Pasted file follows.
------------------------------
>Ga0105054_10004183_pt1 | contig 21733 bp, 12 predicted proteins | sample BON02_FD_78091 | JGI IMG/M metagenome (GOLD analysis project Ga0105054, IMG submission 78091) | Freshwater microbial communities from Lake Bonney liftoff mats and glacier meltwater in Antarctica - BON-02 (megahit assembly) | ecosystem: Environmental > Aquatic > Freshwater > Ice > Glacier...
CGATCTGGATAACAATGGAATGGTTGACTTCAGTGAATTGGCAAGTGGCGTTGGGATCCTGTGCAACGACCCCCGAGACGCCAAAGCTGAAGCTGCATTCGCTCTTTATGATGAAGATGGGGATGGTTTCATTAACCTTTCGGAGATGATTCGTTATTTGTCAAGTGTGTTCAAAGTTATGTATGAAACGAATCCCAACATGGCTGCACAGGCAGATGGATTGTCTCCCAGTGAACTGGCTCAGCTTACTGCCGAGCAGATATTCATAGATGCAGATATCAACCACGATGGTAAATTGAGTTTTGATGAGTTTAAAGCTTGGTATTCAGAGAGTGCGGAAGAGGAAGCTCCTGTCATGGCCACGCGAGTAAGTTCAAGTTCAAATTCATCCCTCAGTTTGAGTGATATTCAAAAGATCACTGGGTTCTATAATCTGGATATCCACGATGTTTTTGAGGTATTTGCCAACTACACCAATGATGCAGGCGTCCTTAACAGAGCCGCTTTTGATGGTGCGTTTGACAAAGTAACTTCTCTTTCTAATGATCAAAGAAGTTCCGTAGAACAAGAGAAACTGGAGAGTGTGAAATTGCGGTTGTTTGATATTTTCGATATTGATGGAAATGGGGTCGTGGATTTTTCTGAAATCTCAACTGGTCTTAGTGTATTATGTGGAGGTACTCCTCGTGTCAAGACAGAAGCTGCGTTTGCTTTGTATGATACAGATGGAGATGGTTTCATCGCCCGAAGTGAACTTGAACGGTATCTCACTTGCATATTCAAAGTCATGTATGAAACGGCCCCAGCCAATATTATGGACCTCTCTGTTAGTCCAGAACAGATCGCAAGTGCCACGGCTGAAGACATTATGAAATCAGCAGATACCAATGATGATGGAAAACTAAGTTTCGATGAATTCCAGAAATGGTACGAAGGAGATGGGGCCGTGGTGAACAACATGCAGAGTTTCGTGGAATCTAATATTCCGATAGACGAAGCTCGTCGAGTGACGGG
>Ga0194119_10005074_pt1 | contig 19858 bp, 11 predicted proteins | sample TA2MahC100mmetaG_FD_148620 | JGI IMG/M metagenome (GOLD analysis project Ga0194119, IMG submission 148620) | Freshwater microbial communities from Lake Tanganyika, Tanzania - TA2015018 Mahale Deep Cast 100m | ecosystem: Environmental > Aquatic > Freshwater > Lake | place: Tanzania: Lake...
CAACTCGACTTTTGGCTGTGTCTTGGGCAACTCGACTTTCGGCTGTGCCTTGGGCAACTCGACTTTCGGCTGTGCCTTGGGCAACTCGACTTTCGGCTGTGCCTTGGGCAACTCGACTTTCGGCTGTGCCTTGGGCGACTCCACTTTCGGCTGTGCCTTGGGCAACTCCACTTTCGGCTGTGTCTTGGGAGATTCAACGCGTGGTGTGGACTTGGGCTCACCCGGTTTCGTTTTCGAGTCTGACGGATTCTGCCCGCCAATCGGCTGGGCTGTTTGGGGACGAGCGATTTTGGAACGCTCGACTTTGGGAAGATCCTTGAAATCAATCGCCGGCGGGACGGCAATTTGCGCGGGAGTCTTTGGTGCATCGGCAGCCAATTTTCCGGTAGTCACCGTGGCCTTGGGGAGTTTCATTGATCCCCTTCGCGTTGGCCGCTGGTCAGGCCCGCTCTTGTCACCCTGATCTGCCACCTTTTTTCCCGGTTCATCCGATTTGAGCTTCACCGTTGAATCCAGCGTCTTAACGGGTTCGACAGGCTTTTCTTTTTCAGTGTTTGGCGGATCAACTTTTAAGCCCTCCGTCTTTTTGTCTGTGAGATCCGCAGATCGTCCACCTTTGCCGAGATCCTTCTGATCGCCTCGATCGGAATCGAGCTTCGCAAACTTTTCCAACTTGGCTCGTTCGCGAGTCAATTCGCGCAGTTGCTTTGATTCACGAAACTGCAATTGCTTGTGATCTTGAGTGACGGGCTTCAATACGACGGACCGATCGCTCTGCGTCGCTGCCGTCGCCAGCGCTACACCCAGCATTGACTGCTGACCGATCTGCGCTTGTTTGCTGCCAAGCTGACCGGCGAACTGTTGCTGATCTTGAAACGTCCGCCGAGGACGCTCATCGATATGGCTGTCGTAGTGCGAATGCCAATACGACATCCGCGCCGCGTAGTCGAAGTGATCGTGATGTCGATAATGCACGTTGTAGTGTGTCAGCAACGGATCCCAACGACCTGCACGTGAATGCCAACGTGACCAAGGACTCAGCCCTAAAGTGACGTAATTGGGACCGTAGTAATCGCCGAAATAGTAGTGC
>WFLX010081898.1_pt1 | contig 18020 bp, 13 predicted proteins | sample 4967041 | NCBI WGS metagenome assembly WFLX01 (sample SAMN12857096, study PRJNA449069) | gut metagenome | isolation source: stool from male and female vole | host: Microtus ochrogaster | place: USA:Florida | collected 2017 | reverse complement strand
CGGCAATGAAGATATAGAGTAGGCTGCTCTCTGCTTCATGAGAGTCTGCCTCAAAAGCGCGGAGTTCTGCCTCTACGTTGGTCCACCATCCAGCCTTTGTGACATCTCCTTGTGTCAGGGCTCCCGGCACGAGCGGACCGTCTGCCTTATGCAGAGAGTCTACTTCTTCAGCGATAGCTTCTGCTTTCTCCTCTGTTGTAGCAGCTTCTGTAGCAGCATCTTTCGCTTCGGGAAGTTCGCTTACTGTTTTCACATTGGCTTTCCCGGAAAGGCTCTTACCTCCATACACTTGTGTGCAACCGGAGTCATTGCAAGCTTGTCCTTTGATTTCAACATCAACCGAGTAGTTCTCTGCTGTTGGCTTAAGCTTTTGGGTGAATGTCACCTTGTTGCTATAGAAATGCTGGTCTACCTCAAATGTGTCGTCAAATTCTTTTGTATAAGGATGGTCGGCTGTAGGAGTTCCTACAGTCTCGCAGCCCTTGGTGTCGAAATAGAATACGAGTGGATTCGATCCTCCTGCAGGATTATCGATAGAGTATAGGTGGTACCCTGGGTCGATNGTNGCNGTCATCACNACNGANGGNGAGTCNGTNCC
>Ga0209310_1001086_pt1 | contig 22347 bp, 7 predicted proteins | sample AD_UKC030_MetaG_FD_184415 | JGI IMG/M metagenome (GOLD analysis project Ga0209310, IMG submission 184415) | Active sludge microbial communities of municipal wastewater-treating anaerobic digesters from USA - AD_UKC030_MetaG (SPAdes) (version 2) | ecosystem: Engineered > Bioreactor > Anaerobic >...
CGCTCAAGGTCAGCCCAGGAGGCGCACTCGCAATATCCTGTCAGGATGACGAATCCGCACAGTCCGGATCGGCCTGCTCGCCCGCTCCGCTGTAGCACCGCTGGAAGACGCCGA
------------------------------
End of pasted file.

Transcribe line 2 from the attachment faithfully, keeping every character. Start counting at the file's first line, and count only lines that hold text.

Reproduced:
CGATCTGGATAACAATGGAATGGTTGACTTCAGTGAATTGGCAAGTGGCGTTGGGATCCTGTGCAACGACCCCCGAGACGCCAAAGCTGAAGCTGCATTCGCTCTTTATGATGAAGATGGGGATGGTTTCATTAACCTTTCGGAGATGATTCGTTATTTGTCAAGTGTGTTCAAAGTTATGTATGAAACGAATCCCAACATGGCTGCACAGGCAGATGGATTGTCTCCCAGTGAACTGGCTCAGCTTACTGCCGAGCAGATATTCATAGATGCAGATATCAACCACGATGGTAAATTGAGTTTTGATGAGTTTAAAGCTTGGTATTCAGAGAGTGCGGAAGAGGAAGCTCCTGTCATGGCCACGCGAGTAAGTTCAAGTTCAAATTCATCCCTCAGTTTGAGTGATATTCAAAAGATCACTGGGTTCTATAATCTGGATATCCACGATGTTTTTGAGGTATTTGCCAACTACACCAATGATGCAGGCGTCCTTAACAGAGCCGCTTTTGATGGTGCGTTTGACAAAGTAACTTCTCTTTCTAATGATCAAAGAAGTTCCGTAGAACAAGAGAAACTGGAGAGTGTGAAATTGCGGTTGTTTGATATTTTCGATATTGATGGAAATGGGGTCGTGGATTTTTCTGAAATCTCAACTGGTCTTAGTGTATTATGTGGAGGTACTCCTCGTGTCAAGACAGAAGCTGCGTTTGCTTTGTATGATACAGATGGAGATGGTTTCATCGCCCGAAGTGAACTTGAACGGTATCTCACTTGCATATTCAAAGTCATGTATGAAACGGCCCCAGCCAATATTATGGACCTCTCTGTTAGTCCAGAACAGATCGCAAGTGCCACGGCTGAAGACATTATGAAATCAGCAGATACCAATGATGATGGAAAACTAAGTTTCGATGAATTCCAGAAATGGTACGAAGGAGATGGGGCCGTGGTGAACAACATGCAGAGTTTCGTGGAATCTAATATTCCGATAGACGAAGCTCGTCGAGTGACGGG